Will senators end the silent filibuster option, or stand mutely by? | Bleader

Will senators end the silent filibuster option, or stand mutely by?

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Filibustering is no longer difficult--a senator neednt even speak.
  • Filibustering is no longer difficult—a senator needn't even speak.
Talk is cheap, but not talking is even cheaper. And yet senators are able to block bills with a filibuster that doesn't require them to speak, or even be present.

Gone are the days of an exhausted Senator Smith valiantly holding down the senate floor. To filibuster today, a senator can literally phone it in. This makes filibustering too easy, which in turn has paralyzed the senate.

Democratic senators are pushing to change the filibuster rules, and it appears that change will happen. But it's looking like majority leader Harry Reid will ignore considerable support in the senate for a proposal that would end the silent filibuster, and opt instead for a watered-down version that Republicans prefer—one that would let the silent filibuster survive. Democratic senators are caucusing on the issue today, and a vote in the senate may also happen today. It may be the most important vote cast during President Obama's second term.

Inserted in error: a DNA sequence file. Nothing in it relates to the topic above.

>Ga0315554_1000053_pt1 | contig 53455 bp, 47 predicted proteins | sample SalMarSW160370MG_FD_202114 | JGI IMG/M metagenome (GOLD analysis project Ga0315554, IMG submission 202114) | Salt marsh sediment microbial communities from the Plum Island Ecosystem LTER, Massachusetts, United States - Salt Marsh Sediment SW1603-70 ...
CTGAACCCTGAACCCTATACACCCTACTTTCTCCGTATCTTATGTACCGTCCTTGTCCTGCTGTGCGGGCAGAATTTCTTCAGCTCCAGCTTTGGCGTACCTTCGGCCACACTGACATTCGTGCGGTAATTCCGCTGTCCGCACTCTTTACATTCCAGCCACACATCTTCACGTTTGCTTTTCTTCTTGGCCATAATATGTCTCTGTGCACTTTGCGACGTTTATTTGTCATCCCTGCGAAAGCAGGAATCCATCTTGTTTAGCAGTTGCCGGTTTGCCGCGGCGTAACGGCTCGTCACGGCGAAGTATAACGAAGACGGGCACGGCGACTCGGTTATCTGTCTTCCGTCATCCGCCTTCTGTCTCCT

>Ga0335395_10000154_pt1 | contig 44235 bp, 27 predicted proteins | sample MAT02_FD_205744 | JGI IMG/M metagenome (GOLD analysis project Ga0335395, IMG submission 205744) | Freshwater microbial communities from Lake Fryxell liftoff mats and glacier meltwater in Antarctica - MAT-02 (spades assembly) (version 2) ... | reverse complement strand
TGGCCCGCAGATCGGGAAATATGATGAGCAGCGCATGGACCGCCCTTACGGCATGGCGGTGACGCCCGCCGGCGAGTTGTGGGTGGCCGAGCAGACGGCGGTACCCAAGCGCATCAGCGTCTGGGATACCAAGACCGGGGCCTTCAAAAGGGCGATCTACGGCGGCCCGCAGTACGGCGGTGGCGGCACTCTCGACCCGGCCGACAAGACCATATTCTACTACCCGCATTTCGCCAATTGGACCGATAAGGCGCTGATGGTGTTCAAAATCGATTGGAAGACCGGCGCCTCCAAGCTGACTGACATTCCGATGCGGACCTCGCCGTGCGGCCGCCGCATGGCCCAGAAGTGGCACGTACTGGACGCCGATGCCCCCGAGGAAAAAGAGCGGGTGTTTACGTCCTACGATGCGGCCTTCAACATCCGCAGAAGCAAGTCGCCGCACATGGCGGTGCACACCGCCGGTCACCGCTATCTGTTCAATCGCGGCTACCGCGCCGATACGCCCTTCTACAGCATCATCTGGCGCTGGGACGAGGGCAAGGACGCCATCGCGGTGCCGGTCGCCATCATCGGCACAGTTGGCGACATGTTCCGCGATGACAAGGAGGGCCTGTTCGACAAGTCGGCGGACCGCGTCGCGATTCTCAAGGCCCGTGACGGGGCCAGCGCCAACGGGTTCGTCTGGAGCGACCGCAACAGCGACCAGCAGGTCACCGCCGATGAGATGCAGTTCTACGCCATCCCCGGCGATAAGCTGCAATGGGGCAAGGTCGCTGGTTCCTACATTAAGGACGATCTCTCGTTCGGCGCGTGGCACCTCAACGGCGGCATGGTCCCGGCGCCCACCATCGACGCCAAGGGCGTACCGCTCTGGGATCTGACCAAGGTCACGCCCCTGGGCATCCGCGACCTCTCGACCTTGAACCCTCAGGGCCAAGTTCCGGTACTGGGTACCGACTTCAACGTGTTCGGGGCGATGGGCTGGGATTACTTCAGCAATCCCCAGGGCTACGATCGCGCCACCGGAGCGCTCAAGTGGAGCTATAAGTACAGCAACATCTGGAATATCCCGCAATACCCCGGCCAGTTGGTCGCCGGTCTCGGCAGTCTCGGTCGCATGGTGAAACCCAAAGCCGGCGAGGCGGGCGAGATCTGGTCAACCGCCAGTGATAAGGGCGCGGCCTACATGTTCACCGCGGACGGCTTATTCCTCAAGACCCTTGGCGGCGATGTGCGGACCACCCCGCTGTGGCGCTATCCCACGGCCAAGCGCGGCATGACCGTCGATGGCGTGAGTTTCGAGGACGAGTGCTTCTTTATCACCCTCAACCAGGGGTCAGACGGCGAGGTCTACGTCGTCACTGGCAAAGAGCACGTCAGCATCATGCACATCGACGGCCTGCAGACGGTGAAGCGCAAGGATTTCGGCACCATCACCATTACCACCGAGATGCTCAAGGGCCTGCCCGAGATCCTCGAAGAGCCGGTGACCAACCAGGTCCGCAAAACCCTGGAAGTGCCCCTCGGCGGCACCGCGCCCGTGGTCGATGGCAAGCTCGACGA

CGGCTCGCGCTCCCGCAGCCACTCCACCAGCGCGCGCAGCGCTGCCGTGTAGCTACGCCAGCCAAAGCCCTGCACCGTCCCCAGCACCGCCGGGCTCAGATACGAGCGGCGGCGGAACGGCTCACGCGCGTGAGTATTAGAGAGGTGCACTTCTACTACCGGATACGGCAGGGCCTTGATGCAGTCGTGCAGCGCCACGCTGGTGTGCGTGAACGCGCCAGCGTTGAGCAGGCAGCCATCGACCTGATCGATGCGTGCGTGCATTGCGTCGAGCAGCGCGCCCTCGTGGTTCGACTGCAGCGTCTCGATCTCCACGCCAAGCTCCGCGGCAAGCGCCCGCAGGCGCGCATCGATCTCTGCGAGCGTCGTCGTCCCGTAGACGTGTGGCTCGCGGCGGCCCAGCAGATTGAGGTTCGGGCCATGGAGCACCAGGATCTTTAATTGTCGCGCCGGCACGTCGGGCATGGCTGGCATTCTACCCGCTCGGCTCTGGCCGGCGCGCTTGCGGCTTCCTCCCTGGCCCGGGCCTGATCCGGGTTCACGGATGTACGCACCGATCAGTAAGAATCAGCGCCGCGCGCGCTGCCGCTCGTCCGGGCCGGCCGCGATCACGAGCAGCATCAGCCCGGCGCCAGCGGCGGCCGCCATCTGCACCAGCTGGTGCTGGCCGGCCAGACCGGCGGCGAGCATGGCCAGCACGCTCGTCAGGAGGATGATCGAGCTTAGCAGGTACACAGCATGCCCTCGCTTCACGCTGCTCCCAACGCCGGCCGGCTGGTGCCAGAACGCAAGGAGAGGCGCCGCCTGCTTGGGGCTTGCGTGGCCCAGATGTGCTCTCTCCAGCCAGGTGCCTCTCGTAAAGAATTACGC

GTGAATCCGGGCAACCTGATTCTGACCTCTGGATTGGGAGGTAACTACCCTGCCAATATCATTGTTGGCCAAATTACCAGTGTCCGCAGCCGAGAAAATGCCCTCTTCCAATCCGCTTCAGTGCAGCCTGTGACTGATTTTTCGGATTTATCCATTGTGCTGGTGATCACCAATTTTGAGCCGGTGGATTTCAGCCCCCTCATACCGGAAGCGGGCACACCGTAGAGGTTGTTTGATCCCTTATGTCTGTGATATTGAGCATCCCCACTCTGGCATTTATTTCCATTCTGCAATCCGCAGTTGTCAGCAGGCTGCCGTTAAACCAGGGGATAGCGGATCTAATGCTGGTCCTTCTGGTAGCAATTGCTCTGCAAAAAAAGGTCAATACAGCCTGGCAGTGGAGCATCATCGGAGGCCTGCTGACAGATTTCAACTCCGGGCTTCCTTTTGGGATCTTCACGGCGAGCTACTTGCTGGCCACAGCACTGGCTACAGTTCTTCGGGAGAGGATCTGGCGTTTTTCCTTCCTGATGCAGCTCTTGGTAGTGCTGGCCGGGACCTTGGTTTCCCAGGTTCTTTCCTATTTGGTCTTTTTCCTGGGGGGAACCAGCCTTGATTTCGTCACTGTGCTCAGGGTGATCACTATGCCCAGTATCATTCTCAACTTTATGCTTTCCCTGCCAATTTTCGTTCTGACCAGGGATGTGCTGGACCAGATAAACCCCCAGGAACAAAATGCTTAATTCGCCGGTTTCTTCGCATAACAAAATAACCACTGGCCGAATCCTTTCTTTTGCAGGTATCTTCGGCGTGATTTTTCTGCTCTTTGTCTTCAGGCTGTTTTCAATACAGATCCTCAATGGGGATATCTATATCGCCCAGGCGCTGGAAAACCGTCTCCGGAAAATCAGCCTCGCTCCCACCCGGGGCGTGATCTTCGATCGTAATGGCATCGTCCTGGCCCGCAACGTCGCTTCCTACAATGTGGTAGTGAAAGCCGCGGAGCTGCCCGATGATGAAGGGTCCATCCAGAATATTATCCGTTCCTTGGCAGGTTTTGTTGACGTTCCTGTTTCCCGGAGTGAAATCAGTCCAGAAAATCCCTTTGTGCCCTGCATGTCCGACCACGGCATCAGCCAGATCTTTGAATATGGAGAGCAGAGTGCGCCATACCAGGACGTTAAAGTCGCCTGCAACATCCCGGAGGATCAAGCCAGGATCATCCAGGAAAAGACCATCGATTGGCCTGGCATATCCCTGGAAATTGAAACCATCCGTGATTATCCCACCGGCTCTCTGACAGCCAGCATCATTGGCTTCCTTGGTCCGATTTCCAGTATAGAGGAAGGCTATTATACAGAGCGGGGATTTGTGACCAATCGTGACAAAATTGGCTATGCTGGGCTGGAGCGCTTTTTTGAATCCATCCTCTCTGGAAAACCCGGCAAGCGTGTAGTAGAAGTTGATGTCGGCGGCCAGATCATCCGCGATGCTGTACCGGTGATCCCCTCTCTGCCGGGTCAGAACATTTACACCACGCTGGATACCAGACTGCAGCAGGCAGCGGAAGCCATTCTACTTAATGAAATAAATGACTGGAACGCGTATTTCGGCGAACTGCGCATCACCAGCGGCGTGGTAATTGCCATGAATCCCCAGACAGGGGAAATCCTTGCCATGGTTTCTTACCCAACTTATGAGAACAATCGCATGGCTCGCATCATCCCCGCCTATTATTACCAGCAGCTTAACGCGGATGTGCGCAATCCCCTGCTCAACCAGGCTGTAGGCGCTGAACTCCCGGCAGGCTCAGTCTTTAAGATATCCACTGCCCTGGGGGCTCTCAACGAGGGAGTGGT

In his inaugural address yesterday, Obama said: "Progress does not compel us to settle centuries-long debates about the role of government for all time—but it does require us to act in our time. For now decisions are upon us, and we cannot afford delay."

But the senate has been unable to act, and the silent filibuster is largely responsible.

Obama also said: "You and I, as citizens, have the obligation to shape the debates of our time—not only with the votes we cast, but with the voices we lift in defense of our most ancient values and enduring ideals."

At present, though, lifted voices are too easily silenced by the silent.

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